Lowrider Magazine Hits a Major Roadblock

After 42 years, the magazine at the center of a cultural phenomenon will no longer be printed

NBCUniversal, Inc.

For more than four decades, Lowrider Magazine has been called the bible of a cultural phenomenon with its roots in Southern California. But starting in March 2020, the beloved magazine will no longer be published in print.

The magazine first started in 1977 and covered more than just custom cars, expanding to political and cultural issues, music and fashion.

I grew up dreaming of having cars that were worthy of being printed on those pages

-Edgar Hernandez said.

Cal State Northridge Professor Denise Sandoval called the magazine an important cultural document chronicling the late 1970's and early 1980's.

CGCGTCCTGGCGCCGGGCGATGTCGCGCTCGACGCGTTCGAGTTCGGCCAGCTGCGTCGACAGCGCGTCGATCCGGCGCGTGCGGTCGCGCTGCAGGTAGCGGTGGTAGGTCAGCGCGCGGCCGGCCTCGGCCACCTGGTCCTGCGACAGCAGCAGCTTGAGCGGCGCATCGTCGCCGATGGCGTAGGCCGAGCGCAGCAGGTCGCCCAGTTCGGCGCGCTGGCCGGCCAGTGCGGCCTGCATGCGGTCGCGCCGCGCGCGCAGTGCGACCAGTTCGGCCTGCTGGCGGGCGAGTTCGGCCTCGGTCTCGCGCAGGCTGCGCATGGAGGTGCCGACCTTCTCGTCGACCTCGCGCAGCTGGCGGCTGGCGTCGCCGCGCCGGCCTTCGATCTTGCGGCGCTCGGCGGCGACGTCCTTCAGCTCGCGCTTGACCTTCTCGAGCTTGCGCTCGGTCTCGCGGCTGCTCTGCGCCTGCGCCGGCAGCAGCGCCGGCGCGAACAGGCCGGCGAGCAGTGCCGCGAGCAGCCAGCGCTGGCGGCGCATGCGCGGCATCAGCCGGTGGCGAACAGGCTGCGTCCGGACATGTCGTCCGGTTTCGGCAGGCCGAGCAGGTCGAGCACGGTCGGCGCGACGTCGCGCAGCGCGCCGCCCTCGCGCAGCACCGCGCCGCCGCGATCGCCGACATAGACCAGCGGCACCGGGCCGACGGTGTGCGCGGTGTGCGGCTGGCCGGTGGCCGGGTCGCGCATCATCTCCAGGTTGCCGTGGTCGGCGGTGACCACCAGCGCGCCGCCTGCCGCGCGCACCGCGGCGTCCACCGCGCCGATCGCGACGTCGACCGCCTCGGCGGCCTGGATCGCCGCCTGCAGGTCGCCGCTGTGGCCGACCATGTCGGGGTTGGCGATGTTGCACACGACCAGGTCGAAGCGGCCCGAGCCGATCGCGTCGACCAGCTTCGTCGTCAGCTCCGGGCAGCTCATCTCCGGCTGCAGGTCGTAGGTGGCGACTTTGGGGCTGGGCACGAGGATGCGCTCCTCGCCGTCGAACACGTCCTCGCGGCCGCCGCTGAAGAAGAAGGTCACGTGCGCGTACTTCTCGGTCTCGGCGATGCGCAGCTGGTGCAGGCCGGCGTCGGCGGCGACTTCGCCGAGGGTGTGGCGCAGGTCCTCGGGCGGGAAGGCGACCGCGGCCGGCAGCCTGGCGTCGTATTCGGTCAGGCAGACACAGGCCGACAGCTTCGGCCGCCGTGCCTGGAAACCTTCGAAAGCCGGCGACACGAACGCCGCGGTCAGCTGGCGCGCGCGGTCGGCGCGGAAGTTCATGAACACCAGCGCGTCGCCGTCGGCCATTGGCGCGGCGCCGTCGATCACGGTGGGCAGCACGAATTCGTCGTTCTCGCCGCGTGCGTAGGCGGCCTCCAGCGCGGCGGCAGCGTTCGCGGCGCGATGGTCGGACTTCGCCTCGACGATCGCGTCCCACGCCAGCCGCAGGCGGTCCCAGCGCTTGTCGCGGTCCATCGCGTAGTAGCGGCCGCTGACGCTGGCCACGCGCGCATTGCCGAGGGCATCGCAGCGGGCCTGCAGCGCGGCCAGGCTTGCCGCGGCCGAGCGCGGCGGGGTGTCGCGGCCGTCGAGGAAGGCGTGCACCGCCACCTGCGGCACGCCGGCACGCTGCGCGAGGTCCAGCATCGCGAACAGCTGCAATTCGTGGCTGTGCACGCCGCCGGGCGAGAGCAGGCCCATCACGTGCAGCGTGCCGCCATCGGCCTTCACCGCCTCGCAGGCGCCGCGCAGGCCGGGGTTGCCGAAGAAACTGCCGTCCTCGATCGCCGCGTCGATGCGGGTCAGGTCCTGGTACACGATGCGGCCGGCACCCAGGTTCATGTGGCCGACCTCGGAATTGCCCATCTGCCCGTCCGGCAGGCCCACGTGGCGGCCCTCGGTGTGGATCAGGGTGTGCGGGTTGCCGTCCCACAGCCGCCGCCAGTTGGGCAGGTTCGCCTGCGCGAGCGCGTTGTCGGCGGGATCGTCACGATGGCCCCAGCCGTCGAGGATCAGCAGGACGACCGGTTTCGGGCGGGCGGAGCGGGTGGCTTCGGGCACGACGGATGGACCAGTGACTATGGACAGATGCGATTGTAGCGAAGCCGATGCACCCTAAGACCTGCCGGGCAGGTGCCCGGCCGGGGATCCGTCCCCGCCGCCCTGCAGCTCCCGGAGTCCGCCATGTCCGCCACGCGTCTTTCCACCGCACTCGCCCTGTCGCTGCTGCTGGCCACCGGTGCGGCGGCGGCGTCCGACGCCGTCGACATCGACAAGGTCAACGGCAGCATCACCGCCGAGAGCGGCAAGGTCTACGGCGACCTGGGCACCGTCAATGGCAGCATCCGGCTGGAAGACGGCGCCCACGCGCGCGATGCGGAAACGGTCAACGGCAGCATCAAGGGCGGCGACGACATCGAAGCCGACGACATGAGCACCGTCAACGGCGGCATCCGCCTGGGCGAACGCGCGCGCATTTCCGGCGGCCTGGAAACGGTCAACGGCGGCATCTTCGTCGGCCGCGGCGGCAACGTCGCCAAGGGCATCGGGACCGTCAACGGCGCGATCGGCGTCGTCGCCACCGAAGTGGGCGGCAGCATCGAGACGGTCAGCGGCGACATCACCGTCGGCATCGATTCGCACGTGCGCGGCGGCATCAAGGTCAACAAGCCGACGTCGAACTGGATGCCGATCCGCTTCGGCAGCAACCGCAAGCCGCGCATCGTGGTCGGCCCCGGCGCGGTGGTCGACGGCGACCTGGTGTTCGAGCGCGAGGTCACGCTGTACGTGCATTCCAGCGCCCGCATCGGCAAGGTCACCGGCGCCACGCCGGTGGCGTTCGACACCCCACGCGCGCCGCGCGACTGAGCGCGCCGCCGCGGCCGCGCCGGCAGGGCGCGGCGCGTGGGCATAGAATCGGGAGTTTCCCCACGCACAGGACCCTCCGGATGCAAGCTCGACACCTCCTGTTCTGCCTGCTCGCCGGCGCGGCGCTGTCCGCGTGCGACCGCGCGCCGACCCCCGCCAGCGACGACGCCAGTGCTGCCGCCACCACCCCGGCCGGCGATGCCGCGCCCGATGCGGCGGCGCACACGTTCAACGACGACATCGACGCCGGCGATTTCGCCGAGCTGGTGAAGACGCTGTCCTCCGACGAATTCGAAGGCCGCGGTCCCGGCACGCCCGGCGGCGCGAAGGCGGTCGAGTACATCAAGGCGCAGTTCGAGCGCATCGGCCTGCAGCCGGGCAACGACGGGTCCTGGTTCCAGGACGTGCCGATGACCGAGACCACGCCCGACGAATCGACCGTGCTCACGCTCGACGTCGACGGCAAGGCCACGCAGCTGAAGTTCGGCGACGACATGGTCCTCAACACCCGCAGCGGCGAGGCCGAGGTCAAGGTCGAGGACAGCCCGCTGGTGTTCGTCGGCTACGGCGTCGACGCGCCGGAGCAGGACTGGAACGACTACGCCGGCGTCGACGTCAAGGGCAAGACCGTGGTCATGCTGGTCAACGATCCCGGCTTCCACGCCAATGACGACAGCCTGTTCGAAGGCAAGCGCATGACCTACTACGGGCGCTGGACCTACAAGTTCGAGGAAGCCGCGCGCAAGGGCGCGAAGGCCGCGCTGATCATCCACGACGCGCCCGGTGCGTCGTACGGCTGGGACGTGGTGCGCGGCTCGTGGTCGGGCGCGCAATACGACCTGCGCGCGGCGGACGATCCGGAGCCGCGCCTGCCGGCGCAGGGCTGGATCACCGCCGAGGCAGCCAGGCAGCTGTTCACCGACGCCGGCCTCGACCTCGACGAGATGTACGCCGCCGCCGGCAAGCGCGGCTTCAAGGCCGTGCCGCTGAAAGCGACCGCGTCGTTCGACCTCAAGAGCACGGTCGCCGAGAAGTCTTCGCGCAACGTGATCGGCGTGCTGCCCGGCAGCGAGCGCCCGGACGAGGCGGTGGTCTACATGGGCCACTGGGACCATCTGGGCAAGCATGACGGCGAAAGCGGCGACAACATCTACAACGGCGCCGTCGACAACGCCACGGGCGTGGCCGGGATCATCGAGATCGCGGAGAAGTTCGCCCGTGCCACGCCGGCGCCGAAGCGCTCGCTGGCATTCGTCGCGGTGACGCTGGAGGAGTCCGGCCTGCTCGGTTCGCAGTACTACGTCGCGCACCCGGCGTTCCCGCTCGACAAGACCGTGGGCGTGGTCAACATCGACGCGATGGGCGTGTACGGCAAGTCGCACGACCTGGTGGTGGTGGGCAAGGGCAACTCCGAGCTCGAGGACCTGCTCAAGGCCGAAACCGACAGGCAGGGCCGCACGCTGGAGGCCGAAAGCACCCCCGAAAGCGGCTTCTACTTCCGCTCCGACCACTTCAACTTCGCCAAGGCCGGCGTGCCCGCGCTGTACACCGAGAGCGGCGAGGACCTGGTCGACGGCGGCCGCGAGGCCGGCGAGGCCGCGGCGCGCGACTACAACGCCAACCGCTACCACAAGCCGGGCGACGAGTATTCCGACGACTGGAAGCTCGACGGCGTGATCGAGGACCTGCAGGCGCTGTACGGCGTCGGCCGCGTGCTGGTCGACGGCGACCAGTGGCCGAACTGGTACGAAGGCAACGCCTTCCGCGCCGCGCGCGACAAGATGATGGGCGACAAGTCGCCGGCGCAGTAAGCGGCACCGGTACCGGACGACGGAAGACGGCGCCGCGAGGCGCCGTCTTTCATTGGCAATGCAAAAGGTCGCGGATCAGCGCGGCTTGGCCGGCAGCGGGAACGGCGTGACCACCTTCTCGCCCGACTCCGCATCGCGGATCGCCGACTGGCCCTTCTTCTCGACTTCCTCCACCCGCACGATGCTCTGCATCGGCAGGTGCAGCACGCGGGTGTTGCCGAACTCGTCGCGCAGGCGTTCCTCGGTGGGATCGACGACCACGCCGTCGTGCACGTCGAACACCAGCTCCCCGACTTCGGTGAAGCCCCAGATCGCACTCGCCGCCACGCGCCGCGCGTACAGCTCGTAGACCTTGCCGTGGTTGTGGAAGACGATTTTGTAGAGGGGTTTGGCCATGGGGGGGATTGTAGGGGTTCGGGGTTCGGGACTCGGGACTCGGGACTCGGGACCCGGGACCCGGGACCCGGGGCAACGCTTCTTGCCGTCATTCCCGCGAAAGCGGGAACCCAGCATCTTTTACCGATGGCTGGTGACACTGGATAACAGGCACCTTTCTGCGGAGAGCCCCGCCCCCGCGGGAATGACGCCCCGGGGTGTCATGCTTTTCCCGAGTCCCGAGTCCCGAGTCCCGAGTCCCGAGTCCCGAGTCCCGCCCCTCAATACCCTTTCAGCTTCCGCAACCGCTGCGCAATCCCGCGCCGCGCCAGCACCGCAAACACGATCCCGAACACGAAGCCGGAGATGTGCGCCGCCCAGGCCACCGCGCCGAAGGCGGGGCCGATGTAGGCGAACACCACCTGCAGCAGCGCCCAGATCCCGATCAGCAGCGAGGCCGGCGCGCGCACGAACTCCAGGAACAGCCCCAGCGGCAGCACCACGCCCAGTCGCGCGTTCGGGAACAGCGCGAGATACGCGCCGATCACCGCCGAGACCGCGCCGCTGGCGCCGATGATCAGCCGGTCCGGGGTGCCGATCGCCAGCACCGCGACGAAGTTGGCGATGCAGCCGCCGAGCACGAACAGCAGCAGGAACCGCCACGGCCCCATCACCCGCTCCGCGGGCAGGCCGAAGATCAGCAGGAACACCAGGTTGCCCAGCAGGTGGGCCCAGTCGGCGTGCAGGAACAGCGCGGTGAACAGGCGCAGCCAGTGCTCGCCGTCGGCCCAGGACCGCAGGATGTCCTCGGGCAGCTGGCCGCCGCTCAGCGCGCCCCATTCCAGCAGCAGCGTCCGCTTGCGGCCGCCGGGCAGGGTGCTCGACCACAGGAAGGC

"You would see issues of community struggles in the magazine," said Sandoval. "They were very inspired by the Chicano movement and using lowriding as an avenue to bring about change in their communities."

For people like Edgar Hernandez, the magazine inspired him growing up.

"I grew up dreaming of having cars that were worthy of being printed on those pages," said Hernandez.

Hernandez went on to open his own shop, Starlite Rod & Kustom, and fulfilled his dream of having his car grace the pages of Lowrider. Lowrider featured his 1964 Red Chevy dubbed 'The Lady in Red.'

In a Facebook post, Lowrider Magazine said that they while they won't be published in print they while continue to publish online and are dedicated to maintaining their digital presence.

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